Baghdad and Ghosts of Tet

The Washington Times (Washington, DC), March 31, 2003 | Go to article overview
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Baghdad and Ghosts of Tet


The decisive battle in the war to depose Saddam Hussein will soon begin. American and British troops are fighting their way toward Baghdad, slowed by harsh desert storms and unexpected fierce resistance from Iraqi guerrillas.

The toughest challenges of combat lay ahead in the streets and alleyways of Baghdad's urban sprawl, roughly the size of Los Angeles.

The stakes couldn't be higher. Anti-American demonstrations across the globe are growing to a level not seen since battles in the streets of Saigon brought the 1968 Tet Offensive into living rooms across the globe. From Egypt and Pakistan to Indonesia, senior clerics are calling for "holy war." Thousands of angry young men are volunteering to fight against America. It is possible Washington could win the battle for Iraq but yet suffer devastating setbacks in the war against terrorism.

On the eve of the Iraq invasion, the American public was given assurances of a quick victory. Network news anchors and their corps of retired generals and admirals, hyped a "shock and awe" aerial bombardment that would bring the war to a rapid conclusion. Unfortunately, overconfident war planners overlooked the human element of war. Early optimism about Iraqi soldiers raising white flags and surrendering to journalists has morphed into a grisly "reality TV" marathon of grim war-fighting. It is a theater where guerrillas don't "play by the rules," and where will power, sheer guts and guile can challenge the latest technology and laser-guided munitions. The ebb and flow of battle is increasingly unpredictable.

Any soldier who has ever fought house-to-house will verify urban warfare as one of the most treacherous battlefields. As a young soldier in Vietnam during the Tet Offensive period, I was wounded three times in combat in the Saigon area. Street fighting creates a combat zone where superior technology is negated by decentralized guerrilla tactics. It is where relatively small bands of tenacious fighters dug into hardened bunkers or moving from window to window within buildings in crowded neighborhoods can tie up entire companies of courageous soldiers at a very high cost of military and civilian lives.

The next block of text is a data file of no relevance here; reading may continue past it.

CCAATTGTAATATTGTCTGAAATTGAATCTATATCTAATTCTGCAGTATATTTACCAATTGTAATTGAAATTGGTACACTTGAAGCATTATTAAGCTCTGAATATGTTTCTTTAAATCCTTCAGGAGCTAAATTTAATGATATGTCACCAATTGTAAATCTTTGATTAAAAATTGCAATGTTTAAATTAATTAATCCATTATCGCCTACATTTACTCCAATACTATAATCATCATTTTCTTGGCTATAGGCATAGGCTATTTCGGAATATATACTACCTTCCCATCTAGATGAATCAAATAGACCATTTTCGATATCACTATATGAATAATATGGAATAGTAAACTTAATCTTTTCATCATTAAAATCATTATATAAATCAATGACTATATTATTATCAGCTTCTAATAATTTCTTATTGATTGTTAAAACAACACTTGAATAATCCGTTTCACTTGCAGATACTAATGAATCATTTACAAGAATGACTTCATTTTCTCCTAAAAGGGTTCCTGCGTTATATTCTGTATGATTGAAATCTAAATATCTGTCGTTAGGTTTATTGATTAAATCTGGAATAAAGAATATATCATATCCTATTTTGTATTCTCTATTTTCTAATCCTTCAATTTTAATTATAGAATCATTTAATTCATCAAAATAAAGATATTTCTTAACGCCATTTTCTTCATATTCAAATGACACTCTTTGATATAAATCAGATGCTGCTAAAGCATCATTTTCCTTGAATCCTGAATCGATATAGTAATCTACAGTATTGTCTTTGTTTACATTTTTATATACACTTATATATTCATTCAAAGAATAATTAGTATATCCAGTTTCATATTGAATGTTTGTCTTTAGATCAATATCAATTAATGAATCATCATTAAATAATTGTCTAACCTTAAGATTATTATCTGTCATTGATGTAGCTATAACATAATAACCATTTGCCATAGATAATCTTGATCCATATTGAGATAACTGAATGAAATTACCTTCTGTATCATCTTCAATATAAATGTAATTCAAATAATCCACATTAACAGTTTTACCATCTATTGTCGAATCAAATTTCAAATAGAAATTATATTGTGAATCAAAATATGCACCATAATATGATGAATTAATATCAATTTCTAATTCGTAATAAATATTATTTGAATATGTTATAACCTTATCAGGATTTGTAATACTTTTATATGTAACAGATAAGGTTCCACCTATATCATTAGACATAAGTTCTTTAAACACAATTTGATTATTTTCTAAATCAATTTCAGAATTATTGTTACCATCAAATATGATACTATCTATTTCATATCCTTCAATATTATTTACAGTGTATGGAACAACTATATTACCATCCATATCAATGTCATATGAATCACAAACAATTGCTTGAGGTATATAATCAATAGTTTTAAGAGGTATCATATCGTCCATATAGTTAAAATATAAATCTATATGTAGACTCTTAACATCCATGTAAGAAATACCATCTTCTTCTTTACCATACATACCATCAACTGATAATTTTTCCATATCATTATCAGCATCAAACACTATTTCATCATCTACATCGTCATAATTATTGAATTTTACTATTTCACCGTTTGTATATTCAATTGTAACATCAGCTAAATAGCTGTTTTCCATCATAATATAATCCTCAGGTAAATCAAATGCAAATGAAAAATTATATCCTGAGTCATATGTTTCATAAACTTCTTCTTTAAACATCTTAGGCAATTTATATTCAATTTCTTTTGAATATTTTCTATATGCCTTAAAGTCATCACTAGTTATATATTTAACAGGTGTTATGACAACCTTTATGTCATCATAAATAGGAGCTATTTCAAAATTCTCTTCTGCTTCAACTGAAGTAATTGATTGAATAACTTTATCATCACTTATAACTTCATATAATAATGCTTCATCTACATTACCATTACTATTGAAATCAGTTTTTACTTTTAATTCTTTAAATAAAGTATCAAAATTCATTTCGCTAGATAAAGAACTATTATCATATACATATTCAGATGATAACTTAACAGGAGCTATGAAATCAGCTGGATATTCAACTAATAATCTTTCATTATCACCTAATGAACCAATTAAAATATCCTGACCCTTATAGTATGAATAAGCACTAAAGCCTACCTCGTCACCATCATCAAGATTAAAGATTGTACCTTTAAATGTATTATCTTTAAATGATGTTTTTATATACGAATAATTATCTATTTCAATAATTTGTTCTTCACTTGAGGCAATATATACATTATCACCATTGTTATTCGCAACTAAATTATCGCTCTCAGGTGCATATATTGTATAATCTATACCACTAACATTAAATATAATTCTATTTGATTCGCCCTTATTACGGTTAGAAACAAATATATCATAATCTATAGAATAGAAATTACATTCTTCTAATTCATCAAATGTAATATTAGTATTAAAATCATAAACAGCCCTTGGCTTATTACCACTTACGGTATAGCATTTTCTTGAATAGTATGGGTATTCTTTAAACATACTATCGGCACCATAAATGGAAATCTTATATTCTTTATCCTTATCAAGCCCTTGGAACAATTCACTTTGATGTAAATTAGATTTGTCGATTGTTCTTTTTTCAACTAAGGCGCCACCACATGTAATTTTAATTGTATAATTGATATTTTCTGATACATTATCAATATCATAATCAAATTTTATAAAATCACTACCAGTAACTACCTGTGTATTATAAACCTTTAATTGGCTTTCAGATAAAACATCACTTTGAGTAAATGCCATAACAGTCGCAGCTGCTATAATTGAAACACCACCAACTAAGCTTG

The current situation unfortunately resembles the unanticipated Tet attack in Saigon by Viet Cong commandos disguised as civilians. During the weeks leading up to the Offensive, U.S. President Lyndon Johnson and the highest level of Pentagon officials assured the American public that the war was almost over and the Viet Cong near defeat. The unexpected ferocity of the Offensive, although no territory was lost, cost the Johnson administration public trust and energized the international anti-war movement.

As the esteemed Vietnam-era historian Col. Harry Summers articulated in his classic text, "On Strategy," America lost in Vietnam even though we won every major battle because modern warfare, under the eye of international media, is a direct extension of politics.

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